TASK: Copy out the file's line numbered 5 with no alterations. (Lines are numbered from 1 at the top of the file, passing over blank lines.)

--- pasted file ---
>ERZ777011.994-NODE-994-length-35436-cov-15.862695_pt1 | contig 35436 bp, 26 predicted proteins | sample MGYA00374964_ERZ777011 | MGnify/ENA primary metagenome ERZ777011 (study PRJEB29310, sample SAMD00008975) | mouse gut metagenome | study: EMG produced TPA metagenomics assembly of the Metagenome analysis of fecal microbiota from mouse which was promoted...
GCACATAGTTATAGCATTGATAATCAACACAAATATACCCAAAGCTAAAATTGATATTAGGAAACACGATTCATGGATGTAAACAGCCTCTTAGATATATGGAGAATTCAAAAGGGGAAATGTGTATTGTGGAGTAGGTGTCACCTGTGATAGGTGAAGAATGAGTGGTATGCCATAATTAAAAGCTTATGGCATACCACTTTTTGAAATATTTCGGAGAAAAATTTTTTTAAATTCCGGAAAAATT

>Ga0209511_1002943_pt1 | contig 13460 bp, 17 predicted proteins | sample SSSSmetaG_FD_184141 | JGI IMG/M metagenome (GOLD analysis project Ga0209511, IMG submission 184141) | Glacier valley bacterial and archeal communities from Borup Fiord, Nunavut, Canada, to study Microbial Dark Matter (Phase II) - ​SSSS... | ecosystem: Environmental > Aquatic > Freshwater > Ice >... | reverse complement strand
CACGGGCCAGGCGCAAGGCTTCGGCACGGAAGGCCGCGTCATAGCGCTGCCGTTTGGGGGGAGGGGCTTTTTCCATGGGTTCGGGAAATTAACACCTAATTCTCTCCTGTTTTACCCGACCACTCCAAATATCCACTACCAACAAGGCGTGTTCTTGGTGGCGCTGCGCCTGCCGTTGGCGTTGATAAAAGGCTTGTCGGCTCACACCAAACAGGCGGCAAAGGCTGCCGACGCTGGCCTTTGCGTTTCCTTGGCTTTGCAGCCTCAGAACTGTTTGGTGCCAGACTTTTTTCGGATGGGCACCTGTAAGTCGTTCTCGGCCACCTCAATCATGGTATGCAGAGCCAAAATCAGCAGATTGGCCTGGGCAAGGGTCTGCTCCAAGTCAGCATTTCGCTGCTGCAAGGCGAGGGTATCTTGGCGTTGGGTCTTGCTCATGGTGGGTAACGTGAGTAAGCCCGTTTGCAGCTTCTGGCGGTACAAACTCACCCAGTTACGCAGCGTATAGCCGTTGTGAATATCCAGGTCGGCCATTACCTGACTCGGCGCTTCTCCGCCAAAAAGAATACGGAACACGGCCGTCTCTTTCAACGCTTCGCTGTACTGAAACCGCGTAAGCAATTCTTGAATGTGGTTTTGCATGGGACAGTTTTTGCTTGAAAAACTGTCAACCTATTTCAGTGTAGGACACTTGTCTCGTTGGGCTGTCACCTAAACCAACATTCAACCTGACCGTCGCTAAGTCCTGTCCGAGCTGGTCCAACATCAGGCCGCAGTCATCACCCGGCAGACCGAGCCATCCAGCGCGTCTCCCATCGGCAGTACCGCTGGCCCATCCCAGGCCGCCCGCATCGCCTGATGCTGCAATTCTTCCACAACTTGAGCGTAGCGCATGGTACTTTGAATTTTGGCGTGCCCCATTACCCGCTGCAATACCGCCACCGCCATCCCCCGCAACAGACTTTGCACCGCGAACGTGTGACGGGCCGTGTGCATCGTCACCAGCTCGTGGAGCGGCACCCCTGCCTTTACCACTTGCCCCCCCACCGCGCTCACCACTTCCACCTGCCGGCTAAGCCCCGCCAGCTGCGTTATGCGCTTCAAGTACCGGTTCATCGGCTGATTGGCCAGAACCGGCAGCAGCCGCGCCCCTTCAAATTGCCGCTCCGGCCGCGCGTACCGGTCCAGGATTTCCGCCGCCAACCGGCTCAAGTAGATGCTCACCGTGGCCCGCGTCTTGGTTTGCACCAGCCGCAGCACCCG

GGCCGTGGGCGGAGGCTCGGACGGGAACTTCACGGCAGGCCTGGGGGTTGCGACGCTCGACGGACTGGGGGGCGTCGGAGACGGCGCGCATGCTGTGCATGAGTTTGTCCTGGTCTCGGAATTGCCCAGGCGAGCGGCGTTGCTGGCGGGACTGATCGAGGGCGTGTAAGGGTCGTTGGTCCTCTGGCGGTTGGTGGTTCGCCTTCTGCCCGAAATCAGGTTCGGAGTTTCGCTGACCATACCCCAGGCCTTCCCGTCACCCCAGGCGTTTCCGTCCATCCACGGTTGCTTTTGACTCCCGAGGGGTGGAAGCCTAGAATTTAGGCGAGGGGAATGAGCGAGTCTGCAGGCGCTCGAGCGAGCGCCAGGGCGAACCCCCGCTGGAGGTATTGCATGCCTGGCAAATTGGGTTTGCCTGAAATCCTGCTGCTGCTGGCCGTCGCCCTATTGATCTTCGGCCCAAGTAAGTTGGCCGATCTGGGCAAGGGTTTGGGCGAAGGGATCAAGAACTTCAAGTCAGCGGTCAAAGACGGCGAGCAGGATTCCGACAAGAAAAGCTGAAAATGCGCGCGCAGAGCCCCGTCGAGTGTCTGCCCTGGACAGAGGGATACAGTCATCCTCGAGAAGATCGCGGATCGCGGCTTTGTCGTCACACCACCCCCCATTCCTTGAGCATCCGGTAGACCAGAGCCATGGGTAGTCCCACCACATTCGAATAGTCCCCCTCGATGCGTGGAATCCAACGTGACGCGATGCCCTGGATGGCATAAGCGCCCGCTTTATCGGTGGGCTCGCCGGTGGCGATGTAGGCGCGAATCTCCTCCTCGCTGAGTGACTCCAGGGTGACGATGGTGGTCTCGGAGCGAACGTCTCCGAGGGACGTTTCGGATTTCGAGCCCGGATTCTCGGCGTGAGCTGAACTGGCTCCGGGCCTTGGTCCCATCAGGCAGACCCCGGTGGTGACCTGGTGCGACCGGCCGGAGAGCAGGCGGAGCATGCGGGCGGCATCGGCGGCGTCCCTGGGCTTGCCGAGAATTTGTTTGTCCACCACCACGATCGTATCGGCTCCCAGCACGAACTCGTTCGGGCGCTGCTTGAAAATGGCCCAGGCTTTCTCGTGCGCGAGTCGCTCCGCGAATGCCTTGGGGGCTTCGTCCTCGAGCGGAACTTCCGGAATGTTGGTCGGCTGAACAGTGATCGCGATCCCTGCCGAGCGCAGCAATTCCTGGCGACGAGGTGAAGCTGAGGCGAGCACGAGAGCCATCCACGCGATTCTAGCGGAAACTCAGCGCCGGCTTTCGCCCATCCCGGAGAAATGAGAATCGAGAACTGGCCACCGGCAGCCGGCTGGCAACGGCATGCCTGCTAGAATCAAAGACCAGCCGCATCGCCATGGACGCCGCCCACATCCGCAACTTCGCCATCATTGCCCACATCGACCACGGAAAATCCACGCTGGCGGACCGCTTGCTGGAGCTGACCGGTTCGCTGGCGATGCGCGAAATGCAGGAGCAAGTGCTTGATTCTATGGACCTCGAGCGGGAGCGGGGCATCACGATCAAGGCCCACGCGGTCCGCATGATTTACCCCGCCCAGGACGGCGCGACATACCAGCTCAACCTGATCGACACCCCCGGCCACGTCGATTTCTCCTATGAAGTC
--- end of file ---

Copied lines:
GGCCGTGGGCGGAGGCTCGGACGGGAACTTCACGGCAGGCCTGGGGGTTGCGACGCTCGACGGACTGGGGGGCGTCGGAGACGGCGCGCATGCTGTGCATGAGTTTGTCCTGGTCTCGGAATTGCCCAGGCGAGCGGCGTTGCTGGCGGGACTGATCGAGGGCGTGTAAGGGTCGTTGGTCCTCTGGCGGTTGGTGGTTCGCCTTCTGCCCGAAATCAGGTTCGGAGTTTCGCTGACCATACCCCAGGCCTTCCCGTCACCCCAGGCGTTTCCGTCCATCCACGGTTGCTTTTGACTCCCGAGGGGTGGAAGCCTAGAATTTAGGCGAGGGGAATGAGCGAGTCTGCAGGCGCTCGAGCGAGCGCCAGGGCGAACCCCCGCTGGAGGTATTGCATGCCTGGCAAATTGGGTTTGCCTGAAATCCTGCTGCTGCTGGCCGTCGCCCTATTGATCTTCGGCCCAAGTAAGTTGGCCGATCTGGGCAAGGGTTTGGGCGAAGGGATCAAGAACTTCAAGTCAGCGGTCAAAGACGGCGAGCAGGATTCCGACAAGAAAAGCTGAAAATGCGCGCGCAGAGCCCCGTCGAGTGTCTGCCCTGGACAGAGGGATACAGTCATCCTCGAGAAGATCGCGGATCGCGGCTTTGTCGTCACACCACCCCCCATTCCTTGAGCATCCGGTAGACCAGAGCCATGGGTAGTCCCACCACATTCGAATAGTCCCCCTCGATGCGTGGAATCCAACGTGACGCGATGCCCTGGATGGCATAAGCGCCCGCTTTATCGGTGGGCTCGCCGGTGGCGATGTAGGCGCGAATCTCCTCCTCGCTGAGTGACTCCAGGGTGACGATGGTGGTCTCGGAGCGAACGTCTCCGAGGGACGTTTCGGATTTCGAGCCCGGATTCTCGGCGTGAGCTGAACTGGCTCCGGGCCTTGGTCCCATCAGGCAGACCCCGGTGGTGACCTGGTGCGACCGGCCGGAGAGCAGGCGGAGCATGCGGGCGGCATCGGCGGCGTCCCTGGGCTTGCCGAGAATTTGTTTGTCCACCACCACGATCGTATCGGCTCCCAGCACGAACTCGTTCGGGCGCTGCTTGAAAATGGCCCAGGCTTTCTCGTGCGCGAGTCGCTCCGCGAATGCCTTGGGGGCTTCGTCCTCGAGCGGAACTTCCGGAATGTTGGTCGGCTGAACAGTGATCGCGATCCCTGCCGAGCGCAGCAATTCCTGGCGACGAGGTGAAGCTGAGGCGAGCACGAGAGCCATCCACGCGATTCTAGCGGAAACTCAGCGCCGGCTTTCGCCCATCCCGGAGAAATGAGAATCGAGAACTGGCCACCGGCAGCCGGCTGGCAACGGCATGCCTGCTAGAATCAAAGACCAGCCGCATCGCCATGGACGCCGCCCACATCCGCAACTTCGCCATCATTGCCCACATCGACCACGGAAAATCCACGCTGGCGGACCGCTTGCTGGAGCTGACCGGTTCGCTGGCGATGCGCGAAATGCAGGAGCAAGTGCTTGATTCTATGGACCTCGAGCGGGAGCGGGGCATCACGATCAAGGCCCACGCGGTCCGCATGATTTACCCCGCCCAGGACGGCGCGACATACCAGCTCAACCTGATCGACACCCCCGGCCACGTCGATTTCTCCTATGAAGTC